• This handbook is a neat epitome of everyday hygiene.这本手册概括了日常卫生的要点。
32 guile olNyJ     
n.诈术
参考例句:
  • He is full of guile.他非常狡诈。
  • A swindler uses guile;a robber uses force.骗子用诈术;强盗用武力。
33 disarmed f147d778a788fe8e4bf22a9bdb60a8ba     
v.裁军( disarm的过去式和过去分词 );使息怒
参考例句:
  • Most of the rebels were captured and disarmed. 大部分叛乱分子被俘获并解除了武装。
  • The swordsman disarmed his opponent and ran him through. 剑客缴了对手的械,并对其乱刺一气。 来自《简明英汉词典》
34 reassured ff7466d942d18e727fb4d5473e62a235     
adj.使消除疑虑的;使放心的v.再保证,恢复信心( reassure的过去式和过去分词)
参考例句:
  • The captain's confidence during the storm reassured the passengers. 在风暴中船长的信念使旅客们恢复了信心。 来自《现代英汉综合大词典》
  • The doctor reassured the old lady. 医生叫那位老妇人放心。 来自《简明英汉词典》
35 hideous 65KyC     
adj.丑陋的,可憎的,可怕的,恐怖的
参考例句:
  • The whole experience had been like some hideous nightmare.整个经历就像一场可怕的噩梦。
  • They're not like dogs,they're hideous brutes.它们不像狗,是丑陋的畜牲。
36 effacing 130fde006b3e4e6a3ccd0369b9d3ad3a     
谦逊的
参考例句:
  • He was a shy, self-effacing man. 他是个腼腆谦逊的人。
  • She was a quiet woman, bigboned, and self-effacing. 她骨架很大,稳稳当当,从来不喜欢抛头露面。 来自辞典例句
37 shudder JEqy8     
v.战粟,震动,剧烈地摇晃;n.战粟,抖动
参考例句:
  • The sight of the coffin sent a shudder through him.看到那副棺材,他浑身一阵战栗。
  • We all shudder at the thought of the dreadful dirty place.我们一想到那可怕的肮脏地方就浑身战惊。
38 misery G10yi     
n.痛苦,苦恼,苦难;悲惨的境遇,贫苦
参考例句:
  • Business depression usually causes misery among the working class.商业不景气常使工薪阶层受苦。
  • He has rescued me from the mire of misery.他把我从苦海里救了出来。
39 shrug Ry3w5     
v.耸肩(表示怀疑、冷漠、不知等)
参考例句:
  • With a shrug,he went out of the room.他耸一下肩,走出了房间。
  • I admire the way she is able to shrug off unfair criticism.我很佩服她能对错误的批评意见不予理会。
40 miserable g18yk     
adj.悲惨的,痛苦的;可怜的,糟糕的
参考例句:
  • It was miserable of you to make fun of him.你取笑他,这是可耻的。
  • Her past life was miserable.她过去的生活很苦。
41 gratitude p6wyS     
adj.感激,感谢
参考例句:
  • I have expressed the depth of my gratitude to him.我向他表示了深切的谢意。
  • She could not help her tears of gratitude rolling down her face.她感激的泪珠禁不住沿着面颊流了下来。
42 lodger r8rzi     
n.寄宿人,房客
参考例句:
  • My friend is a lodger in my uncle's house.我朋友是我叔叔家的房客。
  • Jill and Sue are at variance over their lodger.吉尔和休在对待房客的问题上意见不和。
43 inquisitive s64xi     
adj.求知欲强的,好奇的,好寻根究底的
参考例句:
  • Children are usually inquisitive.小孩通常很好问。
  • A pat answer is not going to satisfy an inquisitive audience.陈腔烂调的答案不能满足好奇的听众。
44 marketing Boez7e     
n.行销,在市场的买卖,买东西
参考例句:
  • They are developing marketing network.他们正在发展销售网络。
  • He often goes marketing.他经常去市场做生意。
45 remains 1kMzTy     
n.剩余物,残留物;遗体,遗迹
参考例句:
  • He ate the remains of food hungrily.他狼吞虎咽地吃剩余的食物。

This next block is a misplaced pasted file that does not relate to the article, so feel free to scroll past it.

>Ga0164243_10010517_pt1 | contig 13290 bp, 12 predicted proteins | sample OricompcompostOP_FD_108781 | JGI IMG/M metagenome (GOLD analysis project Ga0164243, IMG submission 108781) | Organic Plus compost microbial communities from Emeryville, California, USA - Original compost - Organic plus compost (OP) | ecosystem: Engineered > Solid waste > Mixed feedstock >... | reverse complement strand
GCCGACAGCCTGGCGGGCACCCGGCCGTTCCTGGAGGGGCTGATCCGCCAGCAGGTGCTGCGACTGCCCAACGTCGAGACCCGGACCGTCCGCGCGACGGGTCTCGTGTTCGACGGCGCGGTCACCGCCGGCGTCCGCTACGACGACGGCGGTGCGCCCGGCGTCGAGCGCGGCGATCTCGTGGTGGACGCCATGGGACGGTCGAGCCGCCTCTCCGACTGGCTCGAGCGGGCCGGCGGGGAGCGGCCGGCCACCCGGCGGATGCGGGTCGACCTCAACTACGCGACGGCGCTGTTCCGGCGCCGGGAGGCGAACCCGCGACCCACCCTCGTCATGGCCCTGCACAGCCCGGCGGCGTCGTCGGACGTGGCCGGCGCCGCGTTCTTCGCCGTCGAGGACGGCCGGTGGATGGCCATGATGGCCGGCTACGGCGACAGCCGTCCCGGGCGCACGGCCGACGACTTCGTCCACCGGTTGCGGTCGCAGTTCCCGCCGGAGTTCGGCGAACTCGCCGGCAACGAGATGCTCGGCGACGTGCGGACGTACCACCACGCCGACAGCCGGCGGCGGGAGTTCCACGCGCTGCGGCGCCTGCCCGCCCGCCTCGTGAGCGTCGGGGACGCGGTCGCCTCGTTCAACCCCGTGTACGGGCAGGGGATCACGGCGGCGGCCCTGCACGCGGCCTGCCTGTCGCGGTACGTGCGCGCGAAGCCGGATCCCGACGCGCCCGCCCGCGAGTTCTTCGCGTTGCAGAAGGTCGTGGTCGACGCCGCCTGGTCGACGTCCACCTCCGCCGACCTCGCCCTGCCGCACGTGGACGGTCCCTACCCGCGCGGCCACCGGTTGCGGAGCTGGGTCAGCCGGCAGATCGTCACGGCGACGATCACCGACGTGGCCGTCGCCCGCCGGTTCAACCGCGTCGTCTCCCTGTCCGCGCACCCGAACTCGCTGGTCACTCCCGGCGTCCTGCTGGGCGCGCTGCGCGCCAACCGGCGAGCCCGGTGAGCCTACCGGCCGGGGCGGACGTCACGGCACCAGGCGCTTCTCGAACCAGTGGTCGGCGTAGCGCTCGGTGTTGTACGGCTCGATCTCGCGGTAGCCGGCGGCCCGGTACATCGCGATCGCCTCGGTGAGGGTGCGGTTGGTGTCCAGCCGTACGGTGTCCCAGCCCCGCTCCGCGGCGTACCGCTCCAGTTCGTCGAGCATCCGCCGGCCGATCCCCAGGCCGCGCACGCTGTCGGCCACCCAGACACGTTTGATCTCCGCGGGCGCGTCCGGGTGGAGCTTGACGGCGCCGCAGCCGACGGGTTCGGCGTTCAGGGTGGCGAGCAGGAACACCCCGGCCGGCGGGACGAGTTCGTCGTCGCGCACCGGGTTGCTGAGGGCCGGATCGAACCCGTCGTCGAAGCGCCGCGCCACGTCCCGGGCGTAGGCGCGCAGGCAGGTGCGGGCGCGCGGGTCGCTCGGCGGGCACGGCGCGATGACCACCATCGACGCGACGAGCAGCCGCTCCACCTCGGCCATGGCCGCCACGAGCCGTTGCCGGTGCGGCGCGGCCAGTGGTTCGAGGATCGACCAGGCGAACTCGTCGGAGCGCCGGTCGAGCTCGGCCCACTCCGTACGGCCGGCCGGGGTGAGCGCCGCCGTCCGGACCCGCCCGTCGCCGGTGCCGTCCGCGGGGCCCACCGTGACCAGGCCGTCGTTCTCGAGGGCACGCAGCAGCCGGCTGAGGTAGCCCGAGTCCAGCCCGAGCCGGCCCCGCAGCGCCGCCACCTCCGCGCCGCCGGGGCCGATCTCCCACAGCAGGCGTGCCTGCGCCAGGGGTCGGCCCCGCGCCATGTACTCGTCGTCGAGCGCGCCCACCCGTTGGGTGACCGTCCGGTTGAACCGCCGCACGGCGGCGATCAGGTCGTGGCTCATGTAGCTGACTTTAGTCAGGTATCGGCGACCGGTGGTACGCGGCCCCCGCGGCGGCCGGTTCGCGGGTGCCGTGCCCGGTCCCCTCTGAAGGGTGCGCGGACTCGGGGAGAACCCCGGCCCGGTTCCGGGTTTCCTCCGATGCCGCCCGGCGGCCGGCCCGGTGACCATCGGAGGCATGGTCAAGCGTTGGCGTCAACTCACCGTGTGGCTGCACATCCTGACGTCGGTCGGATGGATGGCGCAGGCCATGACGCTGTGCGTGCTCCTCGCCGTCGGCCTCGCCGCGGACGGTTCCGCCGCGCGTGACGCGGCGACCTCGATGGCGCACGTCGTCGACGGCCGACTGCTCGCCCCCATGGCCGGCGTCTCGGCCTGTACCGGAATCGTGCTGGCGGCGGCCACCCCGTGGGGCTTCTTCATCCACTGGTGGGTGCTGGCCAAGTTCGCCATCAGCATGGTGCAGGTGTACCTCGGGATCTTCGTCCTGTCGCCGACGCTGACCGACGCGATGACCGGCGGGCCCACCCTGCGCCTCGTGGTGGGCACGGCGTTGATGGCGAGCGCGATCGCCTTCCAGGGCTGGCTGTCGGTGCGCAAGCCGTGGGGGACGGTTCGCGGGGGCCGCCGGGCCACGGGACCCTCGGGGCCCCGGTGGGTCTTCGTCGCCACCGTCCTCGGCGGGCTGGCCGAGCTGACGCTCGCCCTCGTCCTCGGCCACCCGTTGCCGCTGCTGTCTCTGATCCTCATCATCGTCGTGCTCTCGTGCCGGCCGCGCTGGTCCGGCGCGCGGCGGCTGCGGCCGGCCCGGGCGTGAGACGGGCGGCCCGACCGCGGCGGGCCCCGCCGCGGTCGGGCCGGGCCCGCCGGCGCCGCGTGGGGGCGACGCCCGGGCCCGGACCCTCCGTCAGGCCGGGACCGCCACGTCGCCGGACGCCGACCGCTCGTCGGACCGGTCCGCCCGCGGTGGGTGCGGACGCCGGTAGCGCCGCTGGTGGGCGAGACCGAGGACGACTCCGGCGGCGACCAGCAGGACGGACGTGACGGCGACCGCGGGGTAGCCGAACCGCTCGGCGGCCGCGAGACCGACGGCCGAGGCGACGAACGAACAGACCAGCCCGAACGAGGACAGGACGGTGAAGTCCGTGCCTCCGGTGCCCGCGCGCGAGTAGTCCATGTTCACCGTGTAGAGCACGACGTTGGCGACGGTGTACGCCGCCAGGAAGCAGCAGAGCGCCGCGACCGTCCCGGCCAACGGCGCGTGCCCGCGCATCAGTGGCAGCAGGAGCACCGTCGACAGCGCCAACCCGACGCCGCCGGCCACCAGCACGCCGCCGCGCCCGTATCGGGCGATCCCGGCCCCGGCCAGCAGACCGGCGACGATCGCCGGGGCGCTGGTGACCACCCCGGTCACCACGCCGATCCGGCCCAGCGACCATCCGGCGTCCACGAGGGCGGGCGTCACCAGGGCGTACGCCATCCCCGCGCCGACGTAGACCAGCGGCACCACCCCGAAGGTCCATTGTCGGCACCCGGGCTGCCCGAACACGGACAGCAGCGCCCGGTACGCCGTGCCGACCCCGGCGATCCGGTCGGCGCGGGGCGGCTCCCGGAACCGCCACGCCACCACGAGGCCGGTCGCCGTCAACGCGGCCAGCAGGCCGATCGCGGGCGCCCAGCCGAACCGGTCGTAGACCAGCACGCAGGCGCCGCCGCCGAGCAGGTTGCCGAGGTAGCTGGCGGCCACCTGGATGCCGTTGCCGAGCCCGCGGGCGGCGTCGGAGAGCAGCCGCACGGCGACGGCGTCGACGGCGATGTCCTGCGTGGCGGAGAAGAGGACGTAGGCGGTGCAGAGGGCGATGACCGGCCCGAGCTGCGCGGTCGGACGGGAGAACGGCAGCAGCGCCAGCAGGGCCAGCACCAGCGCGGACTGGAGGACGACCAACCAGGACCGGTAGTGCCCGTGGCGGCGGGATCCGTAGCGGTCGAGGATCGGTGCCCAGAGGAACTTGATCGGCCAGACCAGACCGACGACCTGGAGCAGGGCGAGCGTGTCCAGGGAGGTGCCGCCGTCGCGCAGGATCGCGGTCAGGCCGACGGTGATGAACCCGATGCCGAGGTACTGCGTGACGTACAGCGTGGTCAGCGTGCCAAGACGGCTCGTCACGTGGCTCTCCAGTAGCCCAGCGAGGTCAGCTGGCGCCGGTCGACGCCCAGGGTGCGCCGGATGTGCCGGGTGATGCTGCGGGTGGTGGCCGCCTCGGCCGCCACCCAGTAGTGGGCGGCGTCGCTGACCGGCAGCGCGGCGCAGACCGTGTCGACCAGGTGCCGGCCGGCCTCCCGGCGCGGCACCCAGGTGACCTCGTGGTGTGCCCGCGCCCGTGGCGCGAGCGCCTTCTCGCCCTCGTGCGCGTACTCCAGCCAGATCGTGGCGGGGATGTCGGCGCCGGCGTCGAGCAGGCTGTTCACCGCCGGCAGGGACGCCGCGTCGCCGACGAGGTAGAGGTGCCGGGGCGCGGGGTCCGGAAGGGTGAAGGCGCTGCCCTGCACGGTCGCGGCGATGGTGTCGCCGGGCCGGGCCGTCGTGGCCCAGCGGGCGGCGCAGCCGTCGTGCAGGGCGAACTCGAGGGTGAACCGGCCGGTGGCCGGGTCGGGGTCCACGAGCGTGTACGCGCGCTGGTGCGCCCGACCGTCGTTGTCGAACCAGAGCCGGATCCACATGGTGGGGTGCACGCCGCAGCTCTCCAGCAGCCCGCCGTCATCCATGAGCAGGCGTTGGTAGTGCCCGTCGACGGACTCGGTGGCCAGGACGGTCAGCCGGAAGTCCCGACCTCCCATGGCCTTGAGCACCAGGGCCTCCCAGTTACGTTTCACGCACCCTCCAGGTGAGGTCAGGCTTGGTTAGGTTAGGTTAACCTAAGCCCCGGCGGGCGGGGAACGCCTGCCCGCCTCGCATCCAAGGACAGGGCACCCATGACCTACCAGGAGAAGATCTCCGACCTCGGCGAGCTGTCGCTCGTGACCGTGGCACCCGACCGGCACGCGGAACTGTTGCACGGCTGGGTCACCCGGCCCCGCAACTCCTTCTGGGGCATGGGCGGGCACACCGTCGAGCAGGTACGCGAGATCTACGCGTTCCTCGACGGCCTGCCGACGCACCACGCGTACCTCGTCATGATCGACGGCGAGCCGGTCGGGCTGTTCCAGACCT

• The remains of the meal were fed to the dog.残羹剩饭喂狗了。
46 blurted fa8352b3313c0b88e537aab1fcd30988     
v.突然说出,脱口而出( blurt的过去式和过去分词 )
参考例句:
  • She blurted it out before I could stop her. 我还没来得及制止,她已脱口而出。
  • He blurted out the truth, that he committed the crime. 他不慎说出了真相,说是他犯了那个罪。 来自《简明英汉词典》
47 scraps 737e4017931b7285cdd1fa3eb9dd77a3     
油渣
参考例句:
  • Don't litter up the floor with scraps of paper. 不要在地板上乱扔纸屑。
  • A patchwork quilt is a good way of using up scraps of material. 做杂拼花布棉被是利用零碎布料的好办法。
48 scrap JDFzf     
n.碎片;废料;v.废弃,报废
参考例句:
  • A man comes round regularly collecting scrap.有个男人定时来收废品。
  • Sell that car for scrap.把那辆汽车当残品卖了吧。
49 improvident nybyW     
adj.不顾将来的,不节俭的,无远见的
参考例句:
  • Her improvident speech at the meeting has set a stone rolling.她在会上的发言缺乏远见,已产生严重后果。
  • He must bear the consequences of his improvident action.他必须对自己挥霍浪费所造成的后果负责。
50 coveted 3debb66491eb049112465dc3389cfdca     
adj.令人垂涎的;垂涎的,梦寐以求的v.贪求,觊觎(covet的过去分词);垂涎;贪图
参考例句:
  • He had long coveted the chance to work with a famous musician. 他一直渴望有机会与著名音乐家一起工作。
  • Ther other boys coveted his new bat. 其他的男孩都想得到他的新球棒。 来自《简明英汉词典》
51 decided lvqzZd     
adj.决定了的,坚决的;明显的,明确的
参考例句:
  • This gave them a decided advantage over their opponents.这使他们比对手具有明显的优势。
  • There is a decided difference between British and Chinese way of greeting.英国人和中国人打招呼的方式有很明显的区别。
52 confide WYbyd     
v.向某人吐露秘密
参考例句:
  • I would never readily confide in anybody.我从不轻易向人吐露秘密。
  • He is going to confide the secrets of his heart to us.他将向我们吐露他心里的秘密。
53 assented 4cee1313bb256a1f69bcc83867e78727     
同意,赞成( assent的过去式和过去分词 )
参考例句:
  • The judge assented to allow the prisoner to speak. 法官同意允许犯人申辩。
  • "No," assented Tom, "they don't kill the women -- they're too noble. “对,”汤姆表示赞同地说,“他们不杀女人——真伟大!
54 flaunting 79043c1d84f3019796ab68f35b7890d1     
adj.招摇的,扬扬得意的,夸耀的v.炫耀,夸耀( flaunt的现在分词 );有什么能耐就施展出来
参考例句:
  • He did not believe in flaunting his wealth. 他不赞成摆阔。
  • She is fond of flaunting her superiority before her friends and schoolmates. 她好在朋友和同学面前逞强。 来自《现代汉英综合大词典》
55 kindly tpUzhQ     
adj.和蔼的,温和的,爽快的;adv.温和地,亲切地
参考例句:
  • Her neighbours spoke of her as kindly and hospitable.她的邻居都说她和蔼可亲、热情好客。
  • A shadow passed over the kindly face of the old woman.一道阴影掠过老太太慈祥的面孔。